I don’t get this shit. I really don’t. Is this because the internet thinks everything is an anonymous imageboard or something? That people with handle names in a mostly anonymous website must be interested in getting attention and a horde to control? Well, having a Twitter requires you to get a handle name. You can’t be anonymous. Same with WordPress. Same with every other goddamn website that isn’t 4Chan. Why do people feel the need to follow random people like TheAnimeSnob in the anime community? I don’t know who the hell is him and only know that someone posted a link from this blog on one of his videos. I don’t want to know more and that’s fine, isn’t it? I don’t need to know him and I choose I’d rather stop there. The world isn’t going to collapse if I decide to not subscribe to his channel, you know.

      I don’t think people have replaced their real life identities with personas around the stories they like. You can meet a Zelda fan who didn’t metabomb Horizon Zero Dawn. Or you can talk to a Kyoto Animation fan who understands Hyouka isn’t for everyone. I just think people who are insane for this kind of crap don’t seem to realize you can press the unfollow button. Hype from random bozos isn’t going to affect your goddamn life, so you can safely ignore us. J don’t understand how hype from a random person translates to “I must read this to confirm my taste”. I really don’t.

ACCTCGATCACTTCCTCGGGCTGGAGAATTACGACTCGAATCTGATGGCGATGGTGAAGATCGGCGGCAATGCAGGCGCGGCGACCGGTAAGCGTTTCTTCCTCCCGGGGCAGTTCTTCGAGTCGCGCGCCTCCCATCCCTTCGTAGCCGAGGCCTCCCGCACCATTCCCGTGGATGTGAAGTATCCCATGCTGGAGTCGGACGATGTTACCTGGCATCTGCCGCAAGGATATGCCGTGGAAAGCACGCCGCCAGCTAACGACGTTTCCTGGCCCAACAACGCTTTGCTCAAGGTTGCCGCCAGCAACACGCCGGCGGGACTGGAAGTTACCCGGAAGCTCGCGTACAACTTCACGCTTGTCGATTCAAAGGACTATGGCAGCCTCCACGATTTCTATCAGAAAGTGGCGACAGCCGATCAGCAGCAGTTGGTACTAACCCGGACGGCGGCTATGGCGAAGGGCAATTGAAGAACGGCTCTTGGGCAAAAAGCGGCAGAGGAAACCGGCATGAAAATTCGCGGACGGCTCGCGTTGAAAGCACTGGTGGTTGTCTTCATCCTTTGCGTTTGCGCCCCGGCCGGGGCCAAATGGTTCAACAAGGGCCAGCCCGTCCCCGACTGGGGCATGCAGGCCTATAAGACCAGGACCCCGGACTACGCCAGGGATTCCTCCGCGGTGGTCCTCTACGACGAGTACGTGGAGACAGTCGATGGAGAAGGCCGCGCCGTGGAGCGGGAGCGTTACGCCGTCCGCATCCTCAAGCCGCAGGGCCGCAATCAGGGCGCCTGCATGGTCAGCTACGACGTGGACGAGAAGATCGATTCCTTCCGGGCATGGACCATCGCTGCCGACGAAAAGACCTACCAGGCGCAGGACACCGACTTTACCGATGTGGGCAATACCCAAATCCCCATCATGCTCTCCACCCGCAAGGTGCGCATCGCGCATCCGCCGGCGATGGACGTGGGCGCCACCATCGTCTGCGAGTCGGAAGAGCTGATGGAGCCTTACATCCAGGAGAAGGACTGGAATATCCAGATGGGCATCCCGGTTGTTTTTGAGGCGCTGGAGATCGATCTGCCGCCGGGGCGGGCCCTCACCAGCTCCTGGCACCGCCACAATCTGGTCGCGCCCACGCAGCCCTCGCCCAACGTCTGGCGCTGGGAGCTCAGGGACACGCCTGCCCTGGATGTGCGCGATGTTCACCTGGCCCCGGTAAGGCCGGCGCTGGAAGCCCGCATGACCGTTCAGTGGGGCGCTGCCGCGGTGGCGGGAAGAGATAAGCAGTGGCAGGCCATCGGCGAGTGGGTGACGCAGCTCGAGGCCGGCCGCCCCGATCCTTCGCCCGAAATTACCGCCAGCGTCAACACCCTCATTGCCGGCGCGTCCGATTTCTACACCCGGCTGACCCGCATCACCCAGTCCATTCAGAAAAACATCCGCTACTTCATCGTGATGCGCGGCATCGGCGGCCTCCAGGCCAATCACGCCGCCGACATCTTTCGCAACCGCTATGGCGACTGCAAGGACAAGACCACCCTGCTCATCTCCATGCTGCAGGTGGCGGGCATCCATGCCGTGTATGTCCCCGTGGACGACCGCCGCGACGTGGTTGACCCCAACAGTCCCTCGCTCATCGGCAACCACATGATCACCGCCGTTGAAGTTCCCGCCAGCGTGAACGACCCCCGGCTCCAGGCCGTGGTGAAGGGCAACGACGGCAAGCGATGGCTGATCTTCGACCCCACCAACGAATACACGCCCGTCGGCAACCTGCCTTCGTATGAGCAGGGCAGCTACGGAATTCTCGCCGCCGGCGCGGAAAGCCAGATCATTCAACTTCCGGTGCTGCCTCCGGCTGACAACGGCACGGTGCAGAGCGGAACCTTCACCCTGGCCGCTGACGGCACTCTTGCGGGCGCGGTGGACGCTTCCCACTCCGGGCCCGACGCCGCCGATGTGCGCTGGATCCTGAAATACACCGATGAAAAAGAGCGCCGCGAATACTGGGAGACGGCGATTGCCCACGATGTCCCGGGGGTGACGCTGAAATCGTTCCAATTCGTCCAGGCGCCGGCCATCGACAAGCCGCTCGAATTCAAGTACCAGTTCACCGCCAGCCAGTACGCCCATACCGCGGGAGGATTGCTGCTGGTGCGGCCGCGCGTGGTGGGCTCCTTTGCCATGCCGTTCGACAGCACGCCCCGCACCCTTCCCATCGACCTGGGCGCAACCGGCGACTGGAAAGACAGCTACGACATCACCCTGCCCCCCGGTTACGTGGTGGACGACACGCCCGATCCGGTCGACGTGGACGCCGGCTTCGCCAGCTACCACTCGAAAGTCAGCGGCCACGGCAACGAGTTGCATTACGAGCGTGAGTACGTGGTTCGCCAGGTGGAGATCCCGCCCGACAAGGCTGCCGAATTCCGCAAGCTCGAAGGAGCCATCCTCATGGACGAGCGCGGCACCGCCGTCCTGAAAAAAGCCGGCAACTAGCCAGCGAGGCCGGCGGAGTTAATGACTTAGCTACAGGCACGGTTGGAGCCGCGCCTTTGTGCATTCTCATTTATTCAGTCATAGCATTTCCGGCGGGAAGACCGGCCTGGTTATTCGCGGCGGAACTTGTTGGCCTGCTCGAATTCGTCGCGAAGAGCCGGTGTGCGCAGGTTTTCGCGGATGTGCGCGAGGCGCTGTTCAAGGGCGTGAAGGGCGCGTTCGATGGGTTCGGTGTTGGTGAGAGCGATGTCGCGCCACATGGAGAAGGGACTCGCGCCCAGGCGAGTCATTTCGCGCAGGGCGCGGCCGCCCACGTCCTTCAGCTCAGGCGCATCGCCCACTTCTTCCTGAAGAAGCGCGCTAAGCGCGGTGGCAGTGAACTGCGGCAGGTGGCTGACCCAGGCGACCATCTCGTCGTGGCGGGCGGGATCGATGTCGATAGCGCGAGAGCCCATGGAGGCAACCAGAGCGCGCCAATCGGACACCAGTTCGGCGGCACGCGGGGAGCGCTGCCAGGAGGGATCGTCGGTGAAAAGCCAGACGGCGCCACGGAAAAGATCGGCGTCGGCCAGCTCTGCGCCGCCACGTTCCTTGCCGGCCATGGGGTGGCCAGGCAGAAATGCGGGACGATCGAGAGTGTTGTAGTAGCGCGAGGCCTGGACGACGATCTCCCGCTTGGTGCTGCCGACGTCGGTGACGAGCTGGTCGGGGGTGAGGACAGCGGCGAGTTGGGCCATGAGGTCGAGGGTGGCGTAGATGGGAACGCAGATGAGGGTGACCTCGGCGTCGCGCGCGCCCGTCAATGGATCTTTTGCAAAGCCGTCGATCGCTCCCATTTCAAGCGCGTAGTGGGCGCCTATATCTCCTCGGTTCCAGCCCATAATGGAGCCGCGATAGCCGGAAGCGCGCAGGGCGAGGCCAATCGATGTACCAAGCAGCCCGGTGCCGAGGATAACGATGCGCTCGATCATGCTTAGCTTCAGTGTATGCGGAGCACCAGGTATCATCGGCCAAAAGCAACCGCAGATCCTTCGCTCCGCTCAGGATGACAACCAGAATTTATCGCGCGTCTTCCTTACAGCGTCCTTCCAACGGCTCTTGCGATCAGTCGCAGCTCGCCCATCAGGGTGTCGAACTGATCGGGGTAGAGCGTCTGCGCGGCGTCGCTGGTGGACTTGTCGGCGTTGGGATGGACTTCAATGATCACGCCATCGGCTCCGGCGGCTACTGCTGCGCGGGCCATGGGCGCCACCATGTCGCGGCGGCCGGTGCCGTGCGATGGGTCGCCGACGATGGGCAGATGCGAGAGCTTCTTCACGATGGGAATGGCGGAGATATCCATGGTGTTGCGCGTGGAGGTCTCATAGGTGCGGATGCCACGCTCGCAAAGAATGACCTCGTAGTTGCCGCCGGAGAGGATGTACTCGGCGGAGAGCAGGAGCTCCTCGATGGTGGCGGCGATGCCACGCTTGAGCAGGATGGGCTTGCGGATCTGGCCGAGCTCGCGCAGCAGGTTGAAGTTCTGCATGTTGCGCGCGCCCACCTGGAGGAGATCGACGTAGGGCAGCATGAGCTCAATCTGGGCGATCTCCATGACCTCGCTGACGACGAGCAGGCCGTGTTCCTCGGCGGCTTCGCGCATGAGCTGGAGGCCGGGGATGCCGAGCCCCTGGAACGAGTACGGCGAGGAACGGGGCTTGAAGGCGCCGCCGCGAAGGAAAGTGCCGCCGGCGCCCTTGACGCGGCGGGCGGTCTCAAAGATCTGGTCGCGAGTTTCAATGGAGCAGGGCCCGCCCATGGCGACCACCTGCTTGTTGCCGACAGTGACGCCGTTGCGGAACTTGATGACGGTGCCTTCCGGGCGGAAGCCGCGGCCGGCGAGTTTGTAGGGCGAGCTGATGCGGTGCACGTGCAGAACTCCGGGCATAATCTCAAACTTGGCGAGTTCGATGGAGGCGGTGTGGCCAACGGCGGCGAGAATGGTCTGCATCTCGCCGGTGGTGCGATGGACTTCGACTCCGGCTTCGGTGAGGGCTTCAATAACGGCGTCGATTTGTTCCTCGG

What is wrong with this world?

  4. Kuuga April 12, 2017 / 10:06 am

    Who’s Lane and Ebert? I’m not being facetious; I always like to learn more about things.

    • Kastel April 12, 2017 / 11:37 am